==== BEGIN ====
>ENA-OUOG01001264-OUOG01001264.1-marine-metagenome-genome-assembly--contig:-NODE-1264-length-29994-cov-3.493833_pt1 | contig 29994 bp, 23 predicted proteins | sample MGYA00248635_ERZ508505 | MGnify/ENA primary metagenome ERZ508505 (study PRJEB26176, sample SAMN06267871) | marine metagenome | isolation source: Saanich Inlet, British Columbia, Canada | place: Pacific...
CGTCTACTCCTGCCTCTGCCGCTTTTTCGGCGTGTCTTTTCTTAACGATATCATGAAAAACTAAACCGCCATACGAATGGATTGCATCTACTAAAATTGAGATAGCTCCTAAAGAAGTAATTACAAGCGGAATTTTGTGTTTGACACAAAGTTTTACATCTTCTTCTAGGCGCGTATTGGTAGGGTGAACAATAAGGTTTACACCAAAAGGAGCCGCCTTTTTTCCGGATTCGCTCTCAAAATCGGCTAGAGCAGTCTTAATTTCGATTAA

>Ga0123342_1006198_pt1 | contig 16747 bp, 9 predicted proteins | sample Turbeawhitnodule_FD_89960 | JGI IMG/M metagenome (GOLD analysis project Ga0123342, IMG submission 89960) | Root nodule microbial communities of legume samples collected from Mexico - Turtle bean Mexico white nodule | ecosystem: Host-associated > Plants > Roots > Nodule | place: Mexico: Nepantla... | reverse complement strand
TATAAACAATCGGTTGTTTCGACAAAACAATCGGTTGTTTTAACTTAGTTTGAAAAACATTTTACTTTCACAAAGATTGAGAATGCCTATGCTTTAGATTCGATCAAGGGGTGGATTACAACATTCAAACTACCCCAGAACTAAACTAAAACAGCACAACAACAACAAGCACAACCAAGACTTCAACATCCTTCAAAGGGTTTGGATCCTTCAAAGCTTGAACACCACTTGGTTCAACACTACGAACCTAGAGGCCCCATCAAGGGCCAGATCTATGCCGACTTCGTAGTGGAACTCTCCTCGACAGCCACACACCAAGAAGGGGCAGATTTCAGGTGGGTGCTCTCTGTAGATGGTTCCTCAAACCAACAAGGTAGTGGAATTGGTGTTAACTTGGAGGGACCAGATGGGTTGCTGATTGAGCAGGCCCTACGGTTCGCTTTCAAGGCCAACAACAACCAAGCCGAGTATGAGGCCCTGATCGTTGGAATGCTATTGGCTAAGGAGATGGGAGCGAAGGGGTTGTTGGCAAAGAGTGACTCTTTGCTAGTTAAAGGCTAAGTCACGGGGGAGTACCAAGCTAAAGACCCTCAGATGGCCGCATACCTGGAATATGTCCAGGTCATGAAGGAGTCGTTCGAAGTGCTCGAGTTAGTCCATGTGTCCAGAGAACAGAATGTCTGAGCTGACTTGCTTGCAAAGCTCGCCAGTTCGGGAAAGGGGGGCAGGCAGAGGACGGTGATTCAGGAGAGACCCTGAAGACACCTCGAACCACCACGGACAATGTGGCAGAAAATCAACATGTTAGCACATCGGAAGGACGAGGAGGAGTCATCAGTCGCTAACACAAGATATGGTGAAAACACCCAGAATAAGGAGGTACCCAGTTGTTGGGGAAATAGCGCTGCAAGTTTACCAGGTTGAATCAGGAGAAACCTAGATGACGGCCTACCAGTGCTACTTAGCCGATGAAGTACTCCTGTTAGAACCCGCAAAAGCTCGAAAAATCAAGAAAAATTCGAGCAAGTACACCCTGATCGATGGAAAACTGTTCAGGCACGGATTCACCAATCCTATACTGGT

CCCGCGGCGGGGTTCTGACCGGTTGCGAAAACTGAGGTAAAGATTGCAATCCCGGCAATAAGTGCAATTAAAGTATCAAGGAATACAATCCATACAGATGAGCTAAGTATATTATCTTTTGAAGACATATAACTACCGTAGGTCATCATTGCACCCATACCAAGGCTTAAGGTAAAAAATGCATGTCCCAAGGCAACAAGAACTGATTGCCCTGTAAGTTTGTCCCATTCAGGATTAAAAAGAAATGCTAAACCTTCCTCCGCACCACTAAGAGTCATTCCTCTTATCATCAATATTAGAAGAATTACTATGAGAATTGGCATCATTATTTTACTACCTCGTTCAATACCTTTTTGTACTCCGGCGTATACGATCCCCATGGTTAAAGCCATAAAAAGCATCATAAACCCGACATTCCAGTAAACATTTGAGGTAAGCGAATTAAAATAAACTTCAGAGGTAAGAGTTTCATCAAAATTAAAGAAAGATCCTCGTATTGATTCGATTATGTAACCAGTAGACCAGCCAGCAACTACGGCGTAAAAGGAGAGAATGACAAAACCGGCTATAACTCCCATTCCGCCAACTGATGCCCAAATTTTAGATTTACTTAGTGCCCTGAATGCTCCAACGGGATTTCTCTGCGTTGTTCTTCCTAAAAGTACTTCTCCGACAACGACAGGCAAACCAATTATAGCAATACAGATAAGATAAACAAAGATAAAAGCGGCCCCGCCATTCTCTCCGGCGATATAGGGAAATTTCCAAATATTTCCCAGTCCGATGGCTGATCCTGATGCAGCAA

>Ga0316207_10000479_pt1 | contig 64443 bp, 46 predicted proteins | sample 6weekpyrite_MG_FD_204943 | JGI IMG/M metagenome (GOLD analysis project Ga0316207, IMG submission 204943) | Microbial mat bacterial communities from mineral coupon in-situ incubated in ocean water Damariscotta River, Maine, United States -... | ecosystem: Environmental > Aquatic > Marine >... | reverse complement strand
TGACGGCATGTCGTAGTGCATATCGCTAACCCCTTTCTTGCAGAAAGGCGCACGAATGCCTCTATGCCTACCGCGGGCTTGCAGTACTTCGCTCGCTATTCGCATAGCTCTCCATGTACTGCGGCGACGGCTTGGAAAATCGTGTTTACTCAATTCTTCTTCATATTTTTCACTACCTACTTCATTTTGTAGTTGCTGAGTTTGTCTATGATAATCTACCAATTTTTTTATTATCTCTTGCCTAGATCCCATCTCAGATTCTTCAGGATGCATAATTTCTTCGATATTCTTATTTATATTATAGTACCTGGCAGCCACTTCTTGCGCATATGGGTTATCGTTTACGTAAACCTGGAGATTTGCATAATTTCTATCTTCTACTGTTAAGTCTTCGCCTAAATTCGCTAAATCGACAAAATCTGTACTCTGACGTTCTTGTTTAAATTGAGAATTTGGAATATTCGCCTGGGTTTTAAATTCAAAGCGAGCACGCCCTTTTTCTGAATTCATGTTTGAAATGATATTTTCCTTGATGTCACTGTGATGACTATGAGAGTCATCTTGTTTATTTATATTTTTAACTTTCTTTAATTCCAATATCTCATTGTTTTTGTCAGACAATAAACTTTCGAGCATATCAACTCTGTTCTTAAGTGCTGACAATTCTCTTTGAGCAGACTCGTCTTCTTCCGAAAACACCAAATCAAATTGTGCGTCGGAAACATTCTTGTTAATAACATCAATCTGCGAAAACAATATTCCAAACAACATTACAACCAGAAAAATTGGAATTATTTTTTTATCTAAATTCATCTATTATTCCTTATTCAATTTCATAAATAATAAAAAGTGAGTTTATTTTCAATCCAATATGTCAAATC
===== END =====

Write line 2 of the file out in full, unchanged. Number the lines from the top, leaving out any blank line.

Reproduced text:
CGTCTACTCCTGCCTCTGCCGCTTTTTCGGCGTGTCTTTTCTTAACGATATCATGAAAAACTAAACCGCCATACGAATGGATTGCATCTACTAAAATTGAGATAGCTCCTAAAGAAGTAATTACAAGCGGAATTTTGTGTTTGACACAAAGTTTTACATCTTCTTCTAGGCGCGTATTGGTAGGGTGAACAATAAGGTTTACACCAAAAGGAGCCGCCTTTTTTCCGGATTCGCTCTCAAAATCGGCTAGAGCAGTCTTAATTTCGATTAA